BUG OF THE MONTH: May 1999
Order Diptera, Family Tephritidae
(Bugs of Wormy Apples, Part 2)
Copyright © 1999 by Louise Kulzer
This article originally appeared in Scarabogram, May 1999, New Series No. 229, p. 2; with additions in June 1999, No. 230, pp. 2-3.
Last month we found out that the codling moth eats the cores of apples, but leaves the apple by eating a tunnel through the flesh. The mature caterpillars then crawl down the tree trunk to spin a cocoon, a fact which can help us control them. Wrapping the trunk with cardboard from mid-summer to fall allows us to fool the larvae into pupating before they get to the bottom. We then destroy the cardboard and the codling moths. This month we'll focus on the other major "worm" pest of apples, the apple maggot.
|Apple Maggot adult, puparium, larva (USDA)|
|Apple with multiple maggots (d) (USDA)|
|Detail drawing of apple maggot adult;
puparium (above right); larva (below right)
As are all maggots, the apple maggot is the immature stage of a fly. The young of the apple maggot are not nearly as well-behaved as the young of the codling moth. The adult flies (nearly the size of a house fly) show up in July and insert their eggs into the flesh of apples. The legless, white maggots eat the flesh throughout the apple, not just the core. Often there are several maggots per apple. Several years ago, most of my apples were infested with apple maggot, and many of my friends had a like experience. In my apples, the maggot damage was more concentrated nearer the core, but the whole flesh was brown and mushy. Not even fit for sauce.
As I mentioned last month, the apple maggot is more of a pest in the Portland/Vancouver area than around Seattle, but it's expected to move slowly north. [And it has! Since this was written, many neighborhoods in the Puget Sound area have a severe apple maggot problem.] Last summer I did not have apple maggots, only codling moth, a fact I was most thankful for. Currently WSU Extension (on their current dial-a-tape) does not recommend spraying for apple maggot in our area - they recommend bringing the fruit in to a master gardener clinic to get a positive ID. Where they are a serious pest, spraying with Diazinon from August to harvest is the recommended chemical control.
Don't despair, though; there's also a non-chemical control the home gardener can use. But first, we need to know a little biology. The apple maggot larvae don't leave the apple and crawl down the trunk like the codling moth caterpillars do. They stay in the apple and simply wait for it to fall, then burrow into the soil and pupate. So by religiously picking up and destroying the infested apples as soon as they fall, you can reduce the number of adults.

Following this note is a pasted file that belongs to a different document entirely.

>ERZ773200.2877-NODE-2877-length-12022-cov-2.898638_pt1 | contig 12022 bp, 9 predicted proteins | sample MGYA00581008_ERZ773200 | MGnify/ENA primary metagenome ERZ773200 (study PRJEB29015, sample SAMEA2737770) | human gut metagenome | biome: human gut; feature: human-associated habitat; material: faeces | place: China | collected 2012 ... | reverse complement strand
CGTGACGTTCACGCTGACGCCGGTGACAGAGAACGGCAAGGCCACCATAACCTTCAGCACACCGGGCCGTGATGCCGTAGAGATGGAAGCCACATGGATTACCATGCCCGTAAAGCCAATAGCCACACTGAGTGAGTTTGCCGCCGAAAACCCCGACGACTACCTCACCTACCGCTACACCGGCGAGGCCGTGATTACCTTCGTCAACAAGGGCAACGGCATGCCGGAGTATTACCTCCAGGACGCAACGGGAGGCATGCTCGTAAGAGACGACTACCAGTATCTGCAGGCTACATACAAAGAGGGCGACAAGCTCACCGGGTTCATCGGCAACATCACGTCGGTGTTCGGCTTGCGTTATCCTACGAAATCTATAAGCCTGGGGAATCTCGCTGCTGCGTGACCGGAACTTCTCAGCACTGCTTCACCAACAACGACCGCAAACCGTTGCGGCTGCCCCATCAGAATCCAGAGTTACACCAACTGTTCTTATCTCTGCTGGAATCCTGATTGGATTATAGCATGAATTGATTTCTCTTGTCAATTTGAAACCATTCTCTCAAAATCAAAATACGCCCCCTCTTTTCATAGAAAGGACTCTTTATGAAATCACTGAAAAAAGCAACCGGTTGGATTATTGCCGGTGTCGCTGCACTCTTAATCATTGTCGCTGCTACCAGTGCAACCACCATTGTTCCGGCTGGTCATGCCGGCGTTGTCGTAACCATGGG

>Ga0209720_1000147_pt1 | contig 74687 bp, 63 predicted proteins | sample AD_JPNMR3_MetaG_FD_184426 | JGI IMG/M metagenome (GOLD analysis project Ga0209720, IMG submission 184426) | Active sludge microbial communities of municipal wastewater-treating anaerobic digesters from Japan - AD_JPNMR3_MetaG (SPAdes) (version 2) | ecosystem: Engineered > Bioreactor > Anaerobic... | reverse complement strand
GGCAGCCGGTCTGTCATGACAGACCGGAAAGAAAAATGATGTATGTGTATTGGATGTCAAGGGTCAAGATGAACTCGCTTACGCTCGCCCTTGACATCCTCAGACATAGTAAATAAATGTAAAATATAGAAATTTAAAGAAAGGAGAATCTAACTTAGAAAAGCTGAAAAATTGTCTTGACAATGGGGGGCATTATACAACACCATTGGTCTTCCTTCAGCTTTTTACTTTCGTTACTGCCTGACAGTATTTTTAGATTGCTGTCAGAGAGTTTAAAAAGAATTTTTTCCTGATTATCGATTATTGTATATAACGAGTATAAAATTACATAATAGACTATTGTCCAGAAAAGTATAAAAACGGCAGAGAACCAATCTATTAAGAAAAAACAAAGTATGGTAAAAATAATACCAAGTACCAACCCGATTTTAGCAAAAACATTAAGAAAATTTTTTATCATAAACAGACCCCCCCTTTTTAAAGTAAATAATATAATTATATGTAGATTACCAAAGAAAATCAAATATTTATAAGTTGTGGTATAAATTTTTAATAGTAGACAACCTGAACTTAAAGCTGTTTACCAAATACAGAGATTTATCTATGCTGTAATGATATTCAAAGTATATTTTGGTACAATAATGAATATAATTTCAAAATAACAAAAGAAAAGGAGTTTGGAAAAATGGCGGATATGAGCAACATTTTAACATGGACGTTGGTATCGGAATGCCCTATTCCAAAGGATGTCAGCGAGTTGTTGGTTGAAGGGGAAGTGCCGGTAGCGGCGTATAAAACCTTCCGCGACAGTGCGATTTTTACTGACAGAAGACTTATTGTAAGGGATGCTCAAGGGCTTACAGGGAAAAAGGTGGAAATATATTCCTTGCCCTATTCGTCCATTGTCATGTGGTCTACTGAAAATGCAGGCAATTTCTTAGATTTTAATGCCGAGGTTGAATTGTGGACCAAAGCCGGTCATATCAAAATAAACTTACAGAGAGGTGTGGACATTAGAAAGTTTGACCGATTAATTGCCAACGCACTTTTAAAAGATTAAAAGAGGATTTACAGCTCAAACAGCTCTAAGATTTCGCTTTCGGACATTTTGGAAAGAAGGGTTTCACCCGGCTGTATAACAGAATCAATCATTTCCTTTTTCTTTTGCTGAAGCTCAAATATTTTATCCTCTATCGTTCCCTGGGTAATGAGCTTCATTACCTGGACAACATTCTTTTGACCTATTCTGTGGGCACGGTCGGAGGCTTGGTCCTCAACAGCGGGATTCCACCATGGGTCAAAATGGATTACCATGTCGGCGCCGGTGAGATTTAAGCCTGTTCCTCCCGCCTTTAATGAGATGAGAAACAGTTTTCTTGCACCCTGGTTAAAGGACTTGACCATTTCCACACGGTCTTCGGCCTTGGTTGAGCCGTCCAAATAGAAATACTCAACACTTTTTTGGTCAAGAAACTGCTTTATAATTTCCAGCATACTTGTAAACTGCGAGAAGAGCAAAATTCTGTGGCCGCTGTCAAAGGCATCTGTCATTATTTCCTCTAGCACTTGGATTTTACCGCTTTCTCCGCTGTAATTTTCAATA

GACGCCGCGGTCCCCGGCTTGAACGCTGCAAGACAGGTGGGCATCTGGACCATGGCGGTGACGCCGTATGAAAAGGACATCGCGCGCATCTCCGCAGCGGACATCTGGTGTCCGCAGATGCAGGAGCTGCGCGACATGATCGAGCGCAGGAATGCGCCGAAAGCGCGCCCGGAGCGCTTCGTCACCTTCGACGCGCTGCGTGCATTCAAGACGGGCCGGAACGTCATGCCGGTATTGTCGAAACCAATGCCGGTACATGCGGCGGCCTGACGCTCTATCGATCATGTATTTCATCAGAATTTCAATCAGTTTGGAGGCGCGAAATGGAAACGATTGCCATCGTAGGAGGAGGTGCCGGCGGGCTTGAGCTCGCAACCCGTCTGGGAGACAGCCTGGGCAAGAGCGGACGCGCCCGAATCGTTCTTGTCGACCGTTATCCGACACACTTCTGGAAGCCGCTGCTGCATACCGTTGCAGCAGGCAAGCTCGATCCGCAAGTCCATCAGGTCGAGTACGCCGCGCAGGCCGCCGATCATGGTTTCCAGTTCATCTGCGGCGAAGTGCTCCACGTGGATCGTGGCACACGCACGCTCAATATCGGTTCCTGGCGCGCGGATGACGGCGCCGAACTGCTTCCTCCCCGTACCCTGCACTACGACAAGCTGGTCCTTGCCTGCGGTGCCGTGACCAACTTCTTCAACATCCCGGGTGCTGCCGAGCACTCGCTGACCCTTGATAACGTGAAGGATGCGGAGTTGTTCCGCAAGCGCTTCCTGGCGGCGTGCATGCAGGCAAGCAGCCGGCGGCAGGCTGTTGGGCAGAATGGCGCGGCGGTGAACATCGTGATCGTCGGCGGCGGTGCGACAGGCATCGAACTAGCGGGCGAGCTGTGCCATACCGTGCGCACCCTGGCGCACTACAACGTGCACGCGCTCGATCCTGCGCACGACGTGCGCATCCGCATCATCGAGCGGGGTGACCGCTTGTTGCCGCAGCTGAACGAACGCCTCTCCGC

Now, when I say "destroy them," I really mean "destroy the larvae in the apple." in doing that, you usually destroy the apple as well. Options include grinding the infested fruit in the garbage disposal or putting it in the trash, assuming it will be collected and taken to Cedar Hills or some other place far away from apple trees. Can you put maggot-infested apples in the clean-green? Now, let's think this through. What do they do with clean-green material? They make compost. Do you think the compost will be hot enough to kill the larvae? Probably, but not guaranteed. Can you home compost them? Same thought process, but I wouldn't do it, no matter how hot a composter I thought I was. Can you feed maggot-infested apples to chickens? Well, will the chickens eat the larvae? Remember, they're smaller than codling moth larvae, and usually there is more than one maggot per apple. Or will your chickens leave part of the apple uneaten? I don't know how ferocious your chickens are. When I had chickens, they didn't seem all that fierce.
Can you feed them to cattle? Same answer, but revolving around how well your cows chew.
You can also buy pheromone traps for apple maggot adults, but it's a bit more complicated than with codling moth. In fact, our own Scarab Tilbury has an impressive set of data about traps she's been using for the last five years against apple maggot, which may be added to this article in the future. Stay tuned! This is some down-and-dirty data you won't want to miss.
Now, just think how much fun you can have this summer when your apples get ripe. You no longer need to grouse about your wormy apples. You can gleefully identify which pest you have! And knowing your pest allows you to better control their population numbers, giving you more worm-free apples. It can also make you the hit of the party at apple cider pressing time.
Beers et al., eds. 1993. Orchard Pests. Yakima: Good Fruit Grower Publishing.
U.S. Department of Agriculture. 1952. Insects: the Yearbook of Agriculture. U.S. Government Printing Office, 780 pp.
Wescott, Cynthia. 1953. Garden Enemies. New York: Van Nostrand, 251 pp.